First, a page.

Paardenvissers uit Oostduinkerke

De paardenvissers (horse fishermen), or de garnaalvissers te paard uit Oostduinkerke (the shrimp fishermen on horseback from Oostduinkerke), are a cultural tradition in Belgium. It is believed that men (and now women) fished for shrimp in the North Sea from the backs of horses since the early 1500’s. At its height, shrimp fishing from horseback was done along most of the North Sea’s coast, but it is a tradition that has largely disappeared. For some time, it was prohibited by the King. I also suspect the emergence of more modern methods had an influence on the decline.

Now, only a small group of paardenvissers remains and they are in Oostduinkerke, a village in the town/municipality of Koksijde, Belgium. Their numbers have fluctuated over time, but they have increased recently. The Paardenvissers were added to UNESCO’s list of “intangible cultural heritage” in 2013 which has helped preserve and highlight their cultural significance.

 

The city of Koksijde also seems to have recognized their value to the tourism industry. With families involved in the business, young people are learning the trade. With this, and the support of the city, the Paardenvissers seem to be a preserved heritage that will be around for a long time.

Paardenvissers uit Oostduinkerke

I’ve loved horses for as long as I can remember. So naturally, ever since I learned about the Paardenvissers, I wanted to see them. Well, mostly I wanted to see the horses, many of which are Flemish Brabant Draft Horses.

Paardenvissers uit OostduinkerkePaardenvissers uit Oostduinkerke

I follow the Paardenvissers Facebook page and I learned that they give public demonstrations on a scheduled basis. Those are listed on a calendar on their website. Before I had a chance to see one of those, we went to the annual Garnaalstoet (shrimp parade) in Oostduinkerke in June 2017.

Garnaalstoet
A family preparing to watch the Garnaalstoet from their apartment in Oostduinkerke.
Garnaalstoet
I loved this little girl! She was in the manure collecting wagon and was intently taking a picture of the horses in the parade behind her. When I was her age, I would’ve loved doing this! (To be honest, I would love it at this age, too.)

Belgians love a parade. Many towns have annual parades like this, all celebrating something unique to their local history. Most include “giants”, puppets, costumes, horses, floats, etc. The Garnaalstoet celebrates shrimp, a main product of the region. The Paardenvissers are a primary feature of it.

 

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It was wonderful to see the Paardenvissers in the Garnaalstoet, but I was still eager to see them at work in the sea. That finally happened in May 2018 at one of their public demonstrations. It’s wonderful to see a cultural tradition like this at work, but more than anything, I just loved seeing these amazing horses! They are huge, powerful, and earnest. Horses are such emotional and expressive animals. I could watch any of them doing anything anywhere and enjoy it.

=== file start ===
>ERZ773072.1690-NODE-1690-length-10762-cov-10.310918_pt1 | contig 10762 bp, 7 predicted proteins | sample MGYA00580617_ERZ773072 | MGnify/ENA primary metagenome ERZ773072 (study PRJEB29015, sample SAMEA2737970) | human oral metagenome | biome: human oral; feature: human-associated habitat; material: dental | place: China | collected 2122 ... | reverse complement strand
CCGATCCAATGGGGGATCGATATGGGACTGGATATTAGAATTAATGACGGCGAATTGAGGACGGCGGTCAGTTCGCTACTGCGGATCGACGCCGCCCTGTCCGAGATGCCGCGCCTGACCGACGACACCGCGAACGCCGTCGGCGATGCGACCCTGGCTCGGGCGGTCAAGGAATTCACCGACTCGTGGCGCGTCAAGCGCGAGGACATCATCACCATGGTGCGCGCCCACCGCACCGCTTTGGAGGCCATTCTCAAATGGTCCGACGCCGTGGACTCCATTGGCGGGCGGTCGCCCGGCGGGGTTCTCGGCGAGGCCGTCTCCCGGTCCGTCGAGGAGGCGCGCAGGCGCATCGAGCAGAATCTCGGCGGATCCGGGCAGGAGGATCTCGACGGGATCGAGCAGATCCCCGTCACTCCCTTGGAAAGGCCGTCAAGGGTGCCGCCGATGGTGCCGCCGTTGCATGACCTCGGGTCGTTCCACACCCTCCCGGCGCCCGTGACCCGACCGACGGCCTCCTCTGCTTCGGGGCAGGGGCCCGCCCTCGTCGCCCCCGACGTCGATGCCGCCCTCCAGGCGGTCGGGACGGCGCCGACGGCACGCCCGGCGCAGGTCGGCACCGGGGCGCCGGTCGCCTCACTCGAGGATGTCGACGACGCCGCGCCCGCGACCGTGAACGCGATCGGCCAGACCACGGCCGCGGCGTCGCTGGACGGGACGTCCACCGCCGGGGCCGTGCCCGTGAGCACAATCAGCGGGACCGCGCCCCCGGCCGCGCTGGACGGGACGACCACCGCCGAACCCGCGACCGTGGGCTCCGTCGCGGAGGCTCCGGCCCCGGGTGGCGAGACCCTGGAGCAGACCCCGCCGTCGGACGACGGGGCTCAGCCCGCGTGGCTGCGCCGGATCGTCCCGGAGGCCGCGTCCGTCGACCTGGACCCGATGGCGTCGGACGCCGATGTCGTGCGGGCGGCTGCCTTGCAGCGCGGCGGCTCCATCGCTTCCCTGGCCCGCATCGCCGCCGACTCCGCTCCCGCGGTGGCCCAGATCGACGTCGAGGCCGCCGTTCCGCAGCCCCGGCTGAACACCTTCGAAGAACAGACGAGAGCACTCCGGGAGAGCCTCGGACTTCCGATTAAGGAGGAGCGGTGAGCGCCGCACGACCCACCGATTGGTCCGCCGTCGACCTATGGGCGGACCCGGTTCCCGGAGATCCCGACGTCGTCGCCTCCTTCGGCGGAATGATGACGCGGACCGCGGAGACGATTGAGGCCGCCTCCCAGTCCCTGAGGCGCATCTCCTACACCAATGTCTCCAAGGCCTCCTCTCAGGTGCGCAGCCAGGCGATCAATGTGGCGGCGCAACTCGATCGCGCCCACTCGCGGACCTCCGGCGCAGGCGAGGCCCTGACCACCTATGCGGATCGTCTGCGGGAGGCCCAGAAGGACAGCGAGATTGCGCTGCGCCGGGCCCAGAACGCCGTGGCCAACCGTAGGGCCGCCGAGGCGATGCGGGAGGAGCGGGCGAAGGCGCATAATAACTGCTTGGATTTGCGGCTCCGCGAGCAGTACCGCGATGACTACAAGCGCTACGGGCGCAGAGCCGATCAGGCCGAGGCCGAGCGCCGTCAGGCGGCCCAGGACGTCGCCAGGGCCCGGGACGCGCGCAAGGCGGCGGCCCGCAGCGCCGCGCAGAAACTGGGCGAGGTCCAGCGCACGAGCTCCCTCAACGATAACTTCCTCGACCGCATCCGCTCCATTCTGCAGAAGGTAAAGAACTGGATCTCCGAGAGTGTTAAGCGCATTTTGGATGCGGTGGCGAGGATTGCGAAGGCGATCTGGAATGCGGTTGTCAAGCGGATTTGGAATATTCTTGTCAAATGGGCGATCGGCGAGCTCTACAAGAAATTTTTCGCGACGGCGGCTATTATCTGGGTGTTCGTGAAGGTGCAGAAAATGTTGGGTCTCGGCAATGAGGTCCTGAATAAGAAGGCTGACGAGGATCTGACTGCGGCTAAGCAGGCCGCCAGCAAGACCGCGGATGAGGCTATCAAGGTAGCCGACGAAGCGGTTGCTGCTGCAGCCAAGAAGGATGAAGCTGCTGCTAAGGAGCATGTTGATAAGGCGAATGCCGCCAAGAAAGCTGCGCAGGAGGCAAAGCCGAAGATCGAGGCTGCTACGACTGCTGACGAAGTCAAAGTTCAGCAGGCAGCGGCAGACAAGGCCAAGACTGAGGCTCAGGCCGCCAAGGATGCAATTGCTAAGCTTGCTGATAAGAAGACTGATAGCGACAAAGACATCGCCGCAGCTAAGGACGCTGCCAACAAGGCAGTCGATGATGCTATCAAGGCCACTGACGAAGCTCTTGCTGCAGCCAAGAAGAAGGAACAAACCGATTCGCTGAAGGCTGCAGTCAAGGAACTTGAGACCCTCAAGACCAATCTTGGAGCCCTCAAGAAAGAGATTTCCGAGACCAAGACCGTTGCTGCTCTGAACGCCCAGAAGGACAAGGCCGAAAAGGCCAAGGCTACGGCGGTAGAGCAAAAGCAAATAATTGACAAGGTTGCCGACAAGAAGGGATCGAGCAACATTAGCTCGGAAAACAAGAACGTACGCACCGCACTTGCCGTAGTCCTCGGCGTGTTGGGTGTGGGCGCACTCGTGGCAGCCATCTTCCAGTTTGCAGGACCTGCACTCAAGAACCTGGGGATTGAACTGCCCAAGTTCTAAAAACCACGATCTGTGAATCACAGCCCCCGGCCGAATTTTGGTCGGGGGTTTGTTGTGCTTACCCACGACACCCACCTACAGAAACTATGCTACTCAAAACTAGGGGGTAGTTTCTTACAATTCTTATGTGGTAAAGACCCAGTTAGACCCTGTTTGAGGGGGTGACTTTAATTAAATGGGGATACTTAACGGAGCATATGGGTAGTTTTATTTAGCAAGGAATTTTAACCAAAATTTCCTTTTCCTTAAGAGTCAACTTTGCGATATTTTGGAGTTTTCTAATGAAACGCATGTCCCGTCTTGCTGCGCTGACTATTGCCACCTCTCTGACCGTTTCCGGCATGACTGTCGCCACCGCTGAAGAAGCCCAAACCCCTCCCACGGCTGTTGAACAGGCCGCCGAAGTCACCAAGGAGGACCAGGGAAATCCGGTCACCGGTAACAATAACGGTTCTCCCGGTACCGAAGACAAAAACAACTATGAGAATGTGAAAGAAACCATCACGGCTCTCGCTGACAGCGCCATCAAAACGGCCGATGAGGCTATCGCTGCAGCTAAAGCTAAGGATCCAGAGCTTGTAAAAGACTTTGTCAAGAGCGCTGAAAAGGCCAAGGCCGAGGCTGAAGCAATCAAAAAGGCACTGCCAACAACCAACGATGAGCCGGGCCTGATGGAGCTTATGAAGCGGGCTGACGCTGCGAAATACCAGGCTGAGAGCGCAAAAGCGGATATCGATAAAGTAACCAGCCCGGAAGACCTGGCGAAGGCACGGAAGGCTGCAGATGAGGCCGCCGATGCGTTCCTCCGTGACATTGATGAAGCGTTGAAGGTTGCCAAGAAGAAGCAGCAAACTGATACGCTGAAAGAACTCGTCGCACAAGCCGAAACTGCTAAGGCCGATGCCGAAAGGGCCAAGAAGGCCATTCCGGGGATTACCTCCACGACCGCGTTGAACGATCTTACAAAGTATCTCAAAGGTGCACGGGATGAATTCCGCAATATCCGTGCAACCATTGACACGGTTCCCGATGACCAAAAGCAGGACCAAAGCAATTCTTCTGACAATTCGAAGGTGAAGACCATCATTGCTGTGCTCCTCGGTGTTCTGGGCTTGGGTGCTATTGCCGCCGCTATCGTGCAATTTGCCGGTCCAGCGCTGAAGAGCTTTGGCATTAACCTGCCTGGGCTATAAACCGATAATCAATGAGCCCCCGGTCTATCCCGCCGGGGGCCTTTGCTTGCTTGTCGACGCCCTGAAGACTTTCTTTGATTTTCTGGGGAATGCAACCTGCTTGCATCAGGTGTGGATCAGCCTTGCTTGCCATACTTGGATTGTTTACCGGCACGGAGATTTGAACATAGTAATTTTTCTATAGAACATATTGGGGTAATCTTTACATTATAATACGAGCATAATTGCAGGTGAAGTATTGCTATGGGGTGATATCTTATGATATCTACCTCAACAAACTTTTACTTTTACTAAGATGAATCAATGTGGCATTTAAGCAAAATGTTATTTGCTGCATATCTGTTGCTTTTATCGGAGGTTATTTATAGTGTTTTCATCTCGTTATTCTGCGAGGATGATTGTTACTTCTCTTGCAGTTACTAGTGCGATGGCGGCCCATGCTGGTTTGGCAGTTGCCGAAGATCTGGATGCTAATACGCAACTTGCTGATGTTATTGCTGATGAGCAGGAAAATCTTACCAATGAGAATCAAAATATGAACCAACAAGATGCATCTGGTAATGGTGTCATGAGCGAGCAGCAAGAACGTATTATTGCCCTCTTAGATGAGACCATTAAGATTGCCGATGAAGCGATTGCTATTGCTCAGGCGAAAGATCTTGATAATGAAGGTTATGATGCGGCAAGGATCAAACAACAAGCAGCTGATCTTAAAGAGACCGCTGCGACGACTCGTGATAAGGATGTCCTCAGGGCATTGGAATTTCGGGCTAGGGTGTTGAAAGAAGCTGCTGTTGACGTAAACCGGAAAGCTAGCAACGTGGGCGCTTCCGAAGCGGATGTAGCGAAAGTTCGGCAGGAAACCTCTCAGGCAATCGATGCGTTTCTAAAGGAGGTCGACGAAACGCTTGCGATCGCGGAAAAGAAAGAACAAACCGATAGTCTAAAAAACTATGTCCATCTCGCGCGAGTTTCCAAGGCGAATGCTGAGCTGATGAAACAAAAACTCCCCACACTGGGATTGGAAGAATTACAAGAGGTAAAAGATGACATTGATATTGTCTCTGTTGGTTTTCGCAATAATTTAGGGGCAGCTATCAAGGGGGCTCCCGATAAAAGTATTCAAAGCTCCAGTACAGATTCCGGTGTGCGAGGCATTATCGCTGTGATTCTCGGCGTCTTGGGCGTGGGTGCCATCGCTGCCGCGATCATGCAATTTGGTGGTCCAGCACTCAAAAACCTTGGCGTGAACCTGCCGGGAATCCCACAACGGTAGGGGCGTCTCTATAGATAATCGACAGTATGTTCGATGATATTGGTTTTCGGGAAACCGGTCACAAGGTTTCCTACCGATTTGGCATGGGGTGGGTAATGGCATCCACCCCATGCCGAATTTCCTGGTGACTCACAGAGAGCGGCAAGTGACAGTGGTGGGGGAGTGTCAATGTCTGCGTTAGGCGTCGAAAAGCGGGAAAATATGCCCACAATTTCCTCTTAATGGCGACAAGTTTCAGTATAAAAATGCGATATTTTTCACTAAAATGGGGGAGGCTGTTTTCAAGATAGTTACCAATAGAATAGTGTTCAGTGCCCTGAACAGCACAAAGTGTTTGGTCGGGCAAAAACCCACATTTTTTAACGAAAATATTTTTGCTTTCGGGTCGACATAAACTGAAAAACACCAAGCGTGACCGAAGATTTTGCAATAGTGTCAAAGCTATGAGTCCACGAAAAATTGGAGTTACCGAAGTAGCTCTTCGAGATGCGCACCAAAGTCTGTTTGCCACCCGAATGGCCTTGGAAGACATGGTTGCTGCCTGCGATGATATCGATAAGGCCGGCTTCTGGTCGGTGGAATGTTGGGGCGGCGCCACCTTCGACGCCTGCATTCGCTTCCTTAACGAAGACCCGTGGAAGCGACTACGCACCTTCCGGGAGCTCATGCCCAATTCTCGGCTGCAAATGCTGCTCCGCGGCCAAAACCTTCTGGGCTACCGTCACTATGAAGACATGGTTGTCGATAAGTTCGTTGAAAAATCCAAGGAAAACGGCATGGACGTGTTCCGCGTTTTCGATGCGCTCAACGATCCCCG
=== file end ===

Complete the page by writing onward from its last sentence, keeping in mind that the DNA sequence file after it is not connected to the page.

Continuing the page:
Paardenvissers uit OostduinkerkePaardenvissers uit OostduinkerkePaardenvissers uit OostduinkerkePaardenvissers uit OostduinkerkePaardenvissers uit OostduinkerkePaardenvissers uit OostduinkerkePaardenvissers uit OostduinkerkePaardenvissers uit OostduinkerkePaardenvissers uit OostduinkerkePaardenvissers uit OostduinkerkePaardenvissers uit OostduinkerkePaardenvissers uit OostduinkerkePaardenvissers uit OostduinkerkePaardenvissers uit Oostduinkerke

I’ve ridden a lot of horses in my life and can’t think of any of them that would willingly go into an ocean like this! The bond between a horse and rider is important, and when it is strong, it is special. There must be a lot of trust coming from both parties when the pair willingly goes up against the forces of the ocean together. Additionally, these horses were calm and tolerant of the public crowds. They were awesome.

Paardenvissers uit OostduinkerkePaardenvissers uit OostduinkerkePaardenvissers uit OostduinkerkePaardenvissers uit OostduinkerkePaardenvissers uit Oostduinkerke

If you get the chance to see them in person, I recommend it. Just be prepared to get wet and sandy. It was low tide when we saw them so we had to cross tidal pools and a lot of wet sand to follow them out to the sea. I recommend tall rain boots or waders, or bare feet/legs. It was totally worth it though! It’s wonderful to see a community put such value in a cultural tradition and share it with the public, especially with these big beautiful creatures.

Paardenvissers uit Oostduinkerke

 

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